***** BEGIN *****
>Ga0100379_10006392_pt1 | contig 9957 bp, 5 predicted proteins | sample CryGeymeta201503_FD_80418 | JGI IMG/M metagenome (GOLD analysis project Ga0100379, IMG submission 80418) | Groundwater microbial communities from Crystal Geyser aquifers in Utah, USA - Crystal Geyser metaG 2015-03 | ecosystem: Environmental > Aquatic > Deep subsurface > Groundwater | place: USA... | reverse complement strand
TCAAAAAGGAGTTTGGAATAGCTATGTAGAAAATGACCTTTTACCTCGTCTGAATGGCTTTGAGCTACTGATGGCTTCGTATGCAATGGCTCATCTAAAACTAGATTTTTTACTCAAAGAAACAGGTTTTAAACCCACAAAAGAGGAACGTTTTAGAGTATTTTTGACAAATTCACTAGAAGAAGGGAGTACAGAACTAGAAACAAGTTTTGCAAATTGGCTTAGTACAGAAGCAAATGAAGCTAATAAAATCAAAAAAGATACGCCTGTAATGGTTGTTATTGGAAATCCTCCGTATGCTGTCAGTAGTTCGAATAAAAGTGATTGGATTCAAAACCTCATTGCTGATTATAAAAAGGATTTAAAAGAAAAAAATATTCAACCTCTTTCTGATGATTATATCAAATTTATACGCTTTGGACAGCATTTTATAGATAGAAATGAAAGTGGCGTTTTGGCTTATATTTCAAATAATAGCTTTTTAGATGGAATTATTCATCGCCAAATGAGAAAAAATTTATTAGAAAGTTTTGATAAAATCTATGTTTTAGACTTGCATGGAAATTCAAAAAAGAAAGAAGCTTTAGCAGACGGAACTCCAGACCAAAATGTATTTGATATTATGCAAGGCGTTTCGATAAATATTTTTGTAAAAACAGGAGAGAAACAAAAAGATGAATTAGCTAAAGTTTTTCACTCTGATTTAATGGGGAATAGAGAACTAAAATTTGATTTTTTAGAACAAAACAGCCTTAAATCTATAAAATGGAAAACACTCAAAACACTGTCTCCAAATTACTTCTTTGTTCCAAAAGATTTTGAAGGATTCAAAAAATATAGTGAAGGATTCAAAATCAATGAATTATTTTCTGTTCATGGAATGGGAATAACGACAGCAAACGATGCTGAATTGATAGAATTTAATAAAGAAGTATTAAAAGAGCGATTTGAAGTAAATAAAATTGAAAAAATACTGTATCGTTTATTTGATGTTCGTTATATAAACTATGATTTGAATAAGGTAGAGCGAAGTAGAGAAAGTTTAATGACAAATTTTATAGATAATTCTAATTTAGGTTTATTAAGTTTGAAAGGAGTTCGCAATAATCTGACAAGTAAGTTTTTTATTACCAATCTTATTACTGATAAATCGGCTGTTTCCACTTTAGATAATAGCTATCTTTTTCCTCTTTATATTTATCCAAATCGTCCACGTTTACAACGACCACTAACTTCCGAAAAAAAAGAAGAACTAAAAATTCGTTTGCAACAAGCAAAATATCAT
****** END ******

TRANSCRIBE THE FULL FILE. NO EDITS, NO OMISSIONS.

>Ga0100379_10006392_pt1 | contig 9957 bp, 5 predicted proteins | sample CryGeymeta201503_FD_80418 | JGI IMG/M metagenome (GOLD analysis project Ga0100379, IMG submission 80418) | Groundwater microbial communities from Crystal Geyser aquifers in Utah, USA - Crystal Geyser metaG 2015-03 | ecosystem: Environmental > Aquatic > Deep subsurface > Groundwater | place: USA... | reverse complement strand
TCAAAAAGGAGTTTGGAATAGCTATGTAGAAAATGACCTTTTACCTCGTCTGAATGGCTTTGAGCTACTGATGGCTTCGTATGCAATGGCTCATCTAAAACTAGATTTTTTACTCAAAGAAACAGGTTTTAAACCCACAAAAGAGGAACGTTTTAGAGTATTTTTGACAAATTCACTAGAAGAAGGGAGTACAGAACTAGAAACAAGTTTTGCAAATTGGCTTAGTACAGAAGCAAATGAAGCTAATAAAATCAAAAAAGATACGCCTGTAATGGTTGTTATTGGAAATCCTCCGTATGCTGTCAGTAGTTCGAATAAAAGTGATTGGATTCAAAACCTCATTGCTGATTATAAAAAGGATTTAAAAGAAAAAAATATTCAACCTCTTTCTGATGATTATATCAAATTTATACGCTTTGGACAGCATTTTATAGATAGAAATGAAAGTGGCGTTTTGGCTTATATTTCAAATAATAGCTTTTTAGATGGAATTATTCATCGCCAAATGAGAAAAAATTTATTAGAAAGTTTTGATAAAATCTATGTTTTAGACTTGCATGGAAATTCAAAAAAGAAAGAAGCTTTAGCAGACGGAACTCCAGACCAAAATGTATTTGATATTATGCAAGGCGTTTCGATAAATATTTTTGTAAAAACAGGAGAGAAACAAAAAGATGAATTAGCTAAAGTTTTTCACTCTGATTTAATGGGGAATAGAGAACTAAAATTTGATTTTTTAGAACAAAACAGCCTTAAATCTATAAAATGGAAAACACTCAAAACACTGTCTCCAAATTACTTCTTTGTTCCAAAAGATTTTGAAGGATTCAAAAAATATAGTGAAGGATTCAAAATCAATGAATTATTTTCTGTTCATGGAATGGGAATAACGACAGCAAACGATGCTGAATTGATAGAATTTAATAAAGAAGTATTAAAAGAGCGATTTGAAGTAAATAAAATTGAAAAAATACTGTATCGTTTATTTGATGTTCGTTATATAAACTATGATTTGAATAAGGTAGAGCGAAGTAGAGAAAGTTTAATGACAAATTTTATAGATAATTCTAATTTAGGTTTATTAAGTTTGAAAGGAGTTCGCAATAATCTGACAAGTAAGTTTTTTATTACCAATCTTATTACTGATAAATCGGCTGTTTCCACTTTAGATAATAGCTATCTTTTTCCTCTTTATATTTATCCAAATCGTCCACGTTTACAACGACCACTAACTTCCGAAAAAAAAGAAGAACTAAAAATTCGTTTGCAACAAGCAAAATATCAT